40.
  • Persson, Karin, et al. (författare)
  • A Mismatch of Paradigms Disrupts the Introduction of Psycho-Educative Interventions for Families of Persons with SMI An Interview Study with Staff from Community Services
  • 2018
  • Ingår i: Community mental health journal. - Springer-Verlag New York. - 0010-3853. ; 55:4, s. 663-671
  • Tidskriftsartikel (refereegranskat)abstract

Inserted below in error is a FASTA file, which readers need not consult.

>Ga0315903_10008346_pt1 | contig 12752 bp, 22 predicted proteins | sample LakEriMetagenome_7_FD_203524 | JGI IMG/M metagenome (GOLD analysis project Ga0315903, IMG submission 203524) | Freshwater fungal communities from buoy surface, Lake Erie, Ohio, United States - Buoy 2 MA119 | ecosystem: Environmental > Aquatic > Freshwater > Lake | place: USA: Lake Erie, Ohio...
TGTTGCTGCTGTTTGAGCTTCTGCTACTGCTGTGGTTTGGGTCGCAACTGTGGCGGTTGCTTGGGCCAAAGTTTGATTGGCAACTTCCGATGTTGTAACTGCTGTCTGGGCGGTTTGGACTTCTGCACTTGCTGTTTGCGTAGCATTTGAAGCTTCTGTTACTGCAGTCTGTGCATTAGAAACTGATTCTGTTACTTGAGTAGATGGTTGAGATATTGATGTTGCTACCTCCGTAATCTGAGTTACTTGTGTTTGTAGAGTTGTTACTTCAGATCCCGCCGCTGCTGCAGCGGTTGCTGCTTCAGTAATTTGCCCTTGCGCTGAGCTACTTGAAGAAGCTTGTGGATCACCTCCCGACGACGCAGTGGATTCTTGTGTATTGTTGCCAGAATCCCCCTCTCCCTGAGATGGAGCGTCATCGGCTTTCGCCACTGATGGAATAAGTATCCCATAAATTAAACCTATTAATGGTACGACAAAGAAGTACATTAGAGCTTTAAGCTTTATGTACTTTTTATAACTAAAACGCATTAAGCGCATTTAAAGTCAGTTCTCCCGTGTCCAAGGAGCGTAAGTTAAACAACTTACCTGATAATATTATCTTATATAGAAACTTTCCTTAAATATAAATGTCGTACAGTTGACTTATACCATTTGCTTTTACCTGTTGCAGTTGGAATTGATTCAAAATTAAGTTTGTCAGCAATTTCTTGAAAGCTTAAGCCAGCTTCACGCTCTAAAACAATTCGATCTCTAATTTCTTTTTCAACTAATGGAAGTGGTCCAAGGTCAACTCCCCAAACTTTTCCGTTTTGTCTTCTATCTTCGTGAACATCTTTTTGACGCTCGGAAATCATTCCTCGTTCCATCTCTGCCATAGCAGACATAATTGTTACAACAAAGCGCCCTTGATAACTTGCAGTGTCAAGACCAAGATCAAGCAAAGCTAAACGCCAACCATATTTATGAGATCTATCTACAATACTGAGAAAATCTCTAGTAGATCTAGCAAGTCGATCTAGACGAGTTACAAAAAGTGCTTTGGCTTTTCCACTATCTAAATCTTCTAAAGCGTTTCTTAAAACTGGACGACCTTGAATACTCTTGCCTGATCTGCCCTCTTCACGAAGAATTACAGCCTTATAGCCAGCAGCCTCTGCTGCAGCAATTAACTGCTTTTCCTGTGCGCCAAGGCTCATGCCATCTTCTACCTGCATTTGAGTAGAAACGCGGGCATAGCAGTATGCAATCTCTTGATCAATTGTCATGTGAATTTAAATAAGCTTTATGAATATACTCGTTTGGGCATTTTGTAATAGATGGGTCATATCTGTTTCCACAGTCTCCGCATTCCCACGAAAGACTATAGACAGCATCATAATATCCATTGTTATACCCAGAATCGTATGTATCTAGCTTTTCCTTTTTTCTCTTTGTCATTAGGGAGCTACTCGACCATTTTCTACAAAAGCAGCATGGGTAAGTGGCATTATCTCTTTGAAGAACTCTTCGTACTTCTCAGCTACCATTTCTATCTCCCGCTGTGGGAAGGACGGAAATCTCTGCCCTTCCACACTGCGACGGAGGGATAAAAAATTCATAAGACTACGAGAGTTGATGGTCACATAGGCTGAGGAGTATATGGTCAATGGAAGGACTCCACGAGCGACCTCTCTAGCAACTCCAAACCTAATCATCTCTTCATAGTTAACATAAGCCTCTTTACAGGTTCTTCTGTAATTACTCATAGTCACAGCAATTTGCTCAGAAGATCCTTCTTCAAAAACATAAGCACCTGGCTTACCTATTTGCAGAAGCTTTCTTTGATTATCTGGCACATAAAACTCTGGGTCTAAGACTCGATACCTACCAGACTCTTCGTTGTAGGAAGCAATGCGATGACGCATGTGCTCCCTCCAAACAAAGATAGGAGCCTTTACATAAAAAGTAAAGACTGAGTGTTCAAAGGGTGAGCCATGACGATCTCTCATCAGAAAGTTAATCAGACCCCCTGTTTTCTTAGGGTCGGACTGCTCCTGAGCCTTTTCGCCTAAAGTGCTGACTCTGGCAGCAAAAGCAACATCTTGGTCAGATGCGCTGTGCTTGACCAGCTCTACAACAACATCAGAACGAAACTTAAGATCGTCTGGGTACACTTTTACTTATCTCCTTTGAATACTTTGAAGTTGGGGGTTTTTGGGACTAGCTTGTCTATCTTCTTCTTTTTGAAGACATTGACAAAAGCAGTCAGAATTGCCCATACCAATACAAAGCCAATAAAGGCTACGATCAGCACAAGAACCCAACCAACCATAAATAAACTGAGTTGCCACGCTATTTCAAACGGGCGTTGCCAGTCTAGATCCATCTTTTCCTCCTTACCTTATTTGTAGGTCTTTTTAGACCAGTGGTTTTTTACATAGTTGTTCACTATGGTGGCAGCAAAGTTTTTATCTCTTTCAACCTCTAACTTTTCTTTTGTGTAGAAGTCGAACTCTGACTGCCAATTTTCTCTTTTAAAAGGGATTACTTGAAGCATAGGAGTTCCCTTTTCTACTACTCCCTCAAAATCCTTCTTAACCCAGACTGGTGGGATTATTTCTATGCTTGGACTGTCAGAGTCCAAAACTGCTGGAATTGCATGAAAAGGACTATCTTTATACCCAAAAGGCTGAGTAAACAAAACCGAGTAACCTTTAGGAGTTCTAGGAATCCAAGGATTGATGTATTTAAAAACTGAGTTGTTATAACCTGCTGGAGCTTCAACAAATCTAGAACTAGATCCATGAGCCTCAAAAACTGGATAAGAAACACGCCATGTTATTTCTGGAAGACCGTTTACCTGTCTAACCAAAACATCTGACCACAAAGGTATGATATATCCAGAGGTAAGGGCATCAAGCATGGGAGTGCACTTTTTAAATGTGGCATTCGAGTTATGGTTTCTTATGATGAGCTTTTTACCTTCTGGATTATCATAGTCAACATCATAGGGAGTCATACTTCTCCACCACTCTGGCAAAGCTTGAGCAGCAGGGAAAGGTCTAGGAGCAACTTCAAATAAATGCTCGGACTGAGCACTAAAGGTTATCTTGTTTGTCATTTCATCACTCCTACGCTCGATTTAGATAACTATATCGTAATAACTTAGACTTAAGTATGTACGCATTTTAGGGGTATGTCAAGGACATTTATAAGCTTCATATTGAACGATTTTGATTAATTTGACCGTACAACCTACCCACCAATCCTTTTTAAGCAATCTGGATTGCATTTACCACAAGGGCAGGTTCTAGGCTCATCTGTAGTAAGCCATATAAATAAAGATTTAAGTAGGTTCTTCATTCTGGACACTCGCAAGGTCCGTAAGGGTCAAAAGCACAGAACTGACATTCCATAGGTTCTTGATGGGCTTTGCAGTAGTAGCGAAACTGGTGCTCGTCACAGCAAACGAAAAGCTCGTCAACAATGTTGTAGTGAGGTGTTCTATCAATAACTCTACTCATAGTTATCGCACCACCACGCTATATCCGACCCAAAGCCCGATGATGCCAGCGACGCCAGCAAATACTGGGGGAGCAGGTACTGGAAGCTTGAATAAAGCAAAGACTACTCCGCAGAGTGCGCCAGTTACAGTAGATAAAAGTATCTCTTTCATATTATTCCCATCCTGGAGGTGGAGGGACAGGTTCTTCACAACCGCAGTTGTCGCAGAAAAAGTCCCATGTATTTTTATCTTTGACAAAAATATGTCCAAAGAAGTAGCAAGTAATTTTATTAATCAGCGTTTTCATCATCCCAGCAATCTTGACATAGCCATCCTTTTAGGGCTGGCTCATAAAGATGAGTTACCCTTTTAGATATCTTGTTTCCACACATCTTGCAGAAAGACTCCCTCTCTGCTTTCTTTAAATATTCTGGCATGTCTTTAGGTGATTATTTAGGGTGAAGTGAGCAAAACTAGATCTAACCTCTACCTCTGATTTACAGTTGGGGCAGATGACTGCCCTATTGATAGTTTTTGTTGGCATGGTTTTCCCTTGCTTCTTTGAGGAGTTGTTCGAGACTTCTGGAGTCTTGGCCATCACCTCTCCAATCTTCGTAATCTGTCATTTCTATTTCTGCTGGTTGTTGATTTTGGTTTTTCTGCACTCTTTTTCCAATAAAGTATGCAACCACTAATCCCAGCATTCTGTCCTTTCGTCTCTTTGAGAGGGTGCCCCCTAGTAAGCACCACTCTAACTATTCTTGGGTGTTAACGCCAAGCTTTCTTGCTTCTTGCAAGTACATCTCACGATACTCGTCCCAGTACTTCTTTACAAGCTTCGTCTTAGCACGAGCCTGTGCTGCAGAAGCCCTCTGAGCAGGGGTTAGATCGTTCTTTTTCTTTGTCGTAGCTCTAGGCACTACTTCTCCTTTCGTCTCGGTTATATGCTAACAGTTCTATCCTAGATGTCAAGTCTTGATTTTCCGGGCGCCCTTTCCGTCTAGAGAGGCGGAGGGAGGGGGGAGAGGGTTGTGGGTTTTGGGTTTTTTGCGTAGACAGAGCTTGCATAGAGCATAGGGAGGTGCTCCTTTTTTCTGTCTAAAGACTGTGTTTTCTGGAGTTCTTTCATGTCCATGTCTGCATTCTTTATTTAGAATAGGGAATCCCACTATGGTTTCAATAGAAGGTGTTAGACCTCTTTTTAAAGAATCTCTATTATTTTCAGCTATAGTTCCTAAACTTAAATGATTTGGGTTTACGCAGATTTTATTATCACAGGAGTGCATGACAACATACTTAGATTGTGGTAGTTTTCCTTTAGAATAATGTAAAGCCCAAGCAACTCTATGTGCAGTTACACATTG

• Treatment and support of people diagnosed with severe mental illness in Sweden takes place in out-patient psychiatric services or municipality services. Most of the responsibility for support in daily life are provided by the close family. One crucial matter is how to support these families. This research project aimed to investigate the Swedish construction with shared responsibility between county psychiatric care and municipality social care for consumers with severe mental illness affects actions in municipalities in relation to family support. Ten representatives from five municipality settings were interviewed. Five semi-structured interviews were analysed using a thematic analysis. The following themes emerged; One overarching theme, “a mismatch of paradigms”, and sub-themes: (a) “accentuating differences”, (b) “doubts about including the entire family in the same session” and (c) “lack of a uniform family support policy”. We conclude that a shared mandate needs a dialogue between psychiatric and municipality services concerning this mismatch.